Melissa Wood is associate editor for Professional BoatBuilder magazine and a former associate editor for National Fisherman.
Written by Melissa Wood
Tuesday, 04 March 2014
When wooden traps ruled Maine waters, their designs were all over the place. "There as many ways to build a trap as there are lobstermen, but there's only one right way — and that's mine," one Downeast fisherman told National Fisherman in an article from 1984 that's highlighted in our April issue's Back When section on page 4.
That variety was supposed to end 30 years ago when the use of manufactured wire traps quickly spread. The preference for wire is easy to understand. It fishes better. Wire traps are more likely to land upright and don't bounce around on the bottom as much as wooden ones do. Wooden lobster traps were on their way out along with the tradition of lobstermen spending their winters in their basements building oak-lath traps for next season.
You'd think that would be it for wooden traps. But on the cover of the April issue with that item from 30 years ago, there's a wooden trap. The photo of lobstermen hauling up a wooden trap on the 45-foot Persevere was taken last year off Chatham, Mass. If wire traps are clearly better, why are wooden ones still in the water?
I tried to find out more about this while I was at the Maine Fishermen's Forum this weekend. I asked the lobster trap manufacturer at the booth next to ours if he knew of anyone still using wooden traps. From his visits to lobster fisheries on the East and West coasts, he said he knew of only one place where lobstermen held onto the tradition of using wooden traps, Canada's Prince Edward Island. They're traditionalists.
There's more that goes into traps than how well they fish. I watched people come over to inspect his wire traps. Some liked the runners on them, but one woman dismissed them, saying they'd cause the traps to slide all over the place if you stacked them onboard.
One lobsterman I talked to from Massachusetts said he only phased out the last of his wooden traps in the last couple years. He couldn't really tell me why he kept using them for so long. He just did. It reminded me of a conversation I had with a Dungeness crabber on the West Coast. He keeps using his lucky trap — even though it's old and battered and he has new ones that are supposedly better.
You can read more about traps in the April issue's profile of Eddie Heath, also known as Chesapeake Bay's crab pot king. If you work with traps you know there's always something to tinker with. Lately, Heath, who has been making crab pots for 40 years, has been experimenting with color. The most popular for the past few years have been pots in bright greens and yellows, which some crabbers believe help draw crabs toward their pots.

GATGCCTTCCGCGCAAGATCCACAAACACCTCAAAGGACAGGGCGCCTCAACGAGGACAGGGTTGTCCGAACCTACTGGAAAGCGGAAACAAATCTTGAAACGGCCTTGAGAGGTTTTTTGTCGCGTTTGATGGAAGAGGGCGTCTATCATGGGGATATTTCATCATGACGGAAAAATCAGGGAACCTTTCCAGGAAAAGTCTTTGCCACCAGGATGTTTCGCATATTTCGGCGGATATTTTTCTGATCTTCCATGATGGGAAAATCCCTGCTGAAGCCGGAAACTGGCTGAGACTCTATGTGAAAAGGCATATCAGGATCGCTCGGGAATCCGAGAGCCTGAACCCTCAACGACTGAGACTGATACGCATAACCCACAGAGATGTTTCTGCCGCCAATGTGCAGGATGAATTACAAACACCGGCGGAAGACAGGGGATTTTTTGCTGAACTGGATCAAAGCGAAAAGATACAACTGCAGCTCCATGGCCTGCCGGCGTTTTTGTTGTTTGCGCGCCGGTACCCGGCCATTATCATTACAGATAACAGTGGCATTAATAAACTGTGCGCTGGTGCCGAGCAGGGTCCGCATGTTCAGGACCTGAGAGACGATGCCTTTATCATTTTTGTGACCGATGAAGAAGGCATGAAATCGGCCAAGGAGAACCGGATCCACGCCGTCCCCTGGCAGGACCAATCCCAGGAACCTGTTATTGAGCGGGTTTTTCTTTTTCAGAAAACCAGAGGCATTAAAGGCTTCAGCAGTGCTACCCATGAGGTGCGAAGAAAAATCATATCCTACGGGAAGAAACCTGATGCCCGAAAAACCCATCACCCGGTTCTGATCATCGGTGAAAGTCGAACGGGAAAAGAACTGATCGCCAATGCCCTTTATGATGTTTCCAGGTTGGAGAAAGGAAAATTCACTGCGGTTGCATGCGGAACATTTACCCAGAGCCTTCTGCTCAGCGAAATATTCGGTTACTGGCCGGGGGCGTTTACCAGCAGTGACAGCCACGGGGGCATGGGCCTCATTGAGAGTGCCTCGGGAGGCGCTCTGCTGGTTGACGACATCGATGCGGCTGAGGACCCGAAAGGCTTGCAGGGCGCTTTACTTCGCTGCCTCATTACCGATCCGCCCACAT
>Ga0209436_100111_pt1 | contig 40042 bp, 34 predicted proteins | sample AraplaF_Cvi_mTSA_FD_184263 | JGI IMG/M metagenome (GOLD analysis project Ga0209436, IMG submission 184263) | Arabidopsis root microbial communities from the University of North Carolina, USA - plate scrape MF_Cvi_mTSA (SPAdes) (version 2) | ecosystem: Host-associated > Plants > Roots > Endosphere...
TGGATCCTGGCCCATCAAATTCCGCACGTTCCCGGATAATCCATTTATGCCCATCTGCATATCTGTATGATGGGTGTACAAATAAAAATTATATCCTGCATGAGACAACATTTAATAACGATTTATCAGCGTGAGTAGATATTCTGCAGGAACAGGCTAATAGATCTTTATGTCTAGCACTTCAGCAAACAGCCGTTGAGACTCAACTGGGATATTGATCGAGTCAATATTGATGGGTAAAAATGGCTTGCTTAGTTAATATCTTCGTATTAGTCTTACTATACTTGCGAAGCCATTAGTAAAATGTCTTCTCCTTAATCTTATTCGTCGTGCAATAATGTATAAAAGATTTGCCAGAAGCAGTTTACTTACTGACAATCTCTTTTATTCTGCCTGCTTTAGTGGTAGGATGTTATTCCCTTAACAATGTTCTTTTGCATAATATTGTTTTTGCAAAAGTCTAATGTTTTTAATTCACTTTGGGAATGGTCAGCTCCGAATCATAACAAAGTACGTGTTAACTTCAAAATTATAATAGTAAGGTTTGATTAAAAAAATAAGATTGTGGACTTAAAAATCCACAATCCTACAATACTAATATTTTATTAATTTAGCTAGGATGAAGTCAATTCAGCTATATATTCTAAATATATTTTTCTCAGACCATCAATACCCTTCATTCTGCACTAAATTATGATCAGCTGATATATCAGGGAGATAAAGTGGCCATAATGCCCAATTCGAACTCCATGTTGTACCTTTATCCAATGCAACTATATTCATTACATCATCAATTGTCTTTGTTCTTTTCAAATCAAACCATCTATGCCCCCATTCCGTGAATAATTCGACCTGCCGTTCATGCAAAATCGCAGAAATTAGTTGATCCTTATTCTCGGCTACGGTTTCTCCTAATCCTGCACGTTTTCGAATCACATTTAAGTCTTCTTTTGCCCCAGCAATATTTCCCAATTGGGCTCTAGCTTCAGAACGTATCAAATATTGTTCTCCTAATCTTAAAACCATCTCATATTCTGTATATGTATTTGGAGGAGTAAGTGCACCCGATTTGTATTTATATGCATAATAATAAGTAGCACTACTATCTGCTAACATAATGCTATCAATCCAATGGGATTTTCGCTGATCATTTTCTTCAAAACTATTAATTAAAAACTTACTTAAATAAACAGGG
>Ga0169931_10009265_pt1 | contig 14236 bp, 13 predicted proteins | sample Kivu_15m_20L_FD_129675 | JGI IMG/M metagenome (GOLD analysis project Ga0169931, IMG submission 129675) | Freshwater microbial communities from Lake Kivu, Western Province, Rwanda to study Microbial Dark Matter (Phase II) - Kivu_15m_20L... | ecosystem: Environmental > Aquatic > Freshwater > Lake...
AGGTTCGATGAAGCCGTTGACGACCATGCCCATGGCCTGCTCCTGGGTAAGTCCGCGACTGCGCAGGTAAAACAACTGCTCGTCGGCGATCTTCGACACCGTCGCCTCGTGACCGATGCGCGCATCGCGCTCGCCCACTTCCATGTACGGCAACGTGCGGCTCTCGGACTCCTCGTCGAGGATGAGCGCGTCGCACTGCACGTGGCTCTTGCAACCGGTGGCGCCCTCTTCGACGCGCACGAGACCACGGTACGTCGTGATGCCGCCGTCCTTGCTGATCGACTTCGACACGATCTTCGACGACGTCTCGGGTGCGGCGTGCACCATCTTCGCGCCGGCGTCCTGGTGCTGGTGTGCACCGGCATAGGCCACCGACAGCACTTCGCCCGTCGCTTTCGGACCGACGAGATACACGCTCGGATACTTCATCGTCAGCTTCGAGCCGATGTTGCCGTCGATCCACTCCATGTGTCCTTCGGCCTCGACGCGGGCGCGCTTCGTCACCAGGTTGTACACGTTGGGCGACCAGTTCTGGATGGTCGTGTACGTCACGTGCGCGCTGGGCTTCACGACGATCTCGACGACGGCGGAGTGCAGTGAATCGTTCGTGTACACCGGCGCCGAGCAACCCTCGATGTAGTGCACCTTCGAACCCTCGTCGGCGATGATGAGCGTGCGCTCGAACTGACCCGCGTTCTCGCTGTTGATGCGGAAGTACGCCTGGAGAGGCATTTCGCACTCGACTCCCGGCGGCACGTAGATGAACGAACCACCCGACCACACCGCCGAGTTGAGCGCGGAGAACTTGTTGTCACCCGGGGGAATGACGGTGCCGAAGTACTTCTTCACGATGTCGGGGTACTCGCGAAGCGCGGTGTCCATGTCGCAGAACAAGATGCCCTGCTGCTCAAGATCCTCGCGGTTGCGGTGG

So what did I learn about traps? I'm thinking of looking into this further for a possible story, but I think for most fishermen, the quote from the Down East lobsterman in the 1984 article still rings true. Whatever works best for you is best.
Photo of Friendship Trap from the April 1984 issue of National Fisherman
National Fisherman Live: 3/10/15
In this episode, Online Editor Leslie Taylor talks with Mike McLouglin, vice president of Dunlop Industrial and Protective Footwear.
National Fisherman Live: 2/24/15
In this episode:
March date set for disaster aid dispersal
Oregon LNG project could disrupt fishing
NOAA tweaks gear marking requirement
N.C. launches first commercial/recreational dock
Spiny lobster traps limits not well received
NMFS announced two changes in regulations that apply to federal fishing permit holders starting Aug. 26.
First, they have eliminated the requirement for vessel owners to submit “did not fish” reports for the months or weeks when their vessel was not fishing.
Some of the restrictions for upgrading vessels listed on federal fishing permits have also been removed.Read more...
Alaskans will meet with British Columbia’s Minister of Energy and Mines, Bill Bennett, when he visits Juneau next week and will ask him to support an international review of mine developments in northwest British Columbia, upstream from Southeast Alaska along the Taku, Stikine and Unuk transboundary rivers.
Some Alaska fishing and environmental groups believe an international review is the best way to develop specific, binding commitments to ensure clean water, salmon, jobs and traditional and customary practices are not harmed by British Columbia mines and that adequate financial assurances are in place up front to cover long-term monitoring and compensation for damages.Read more...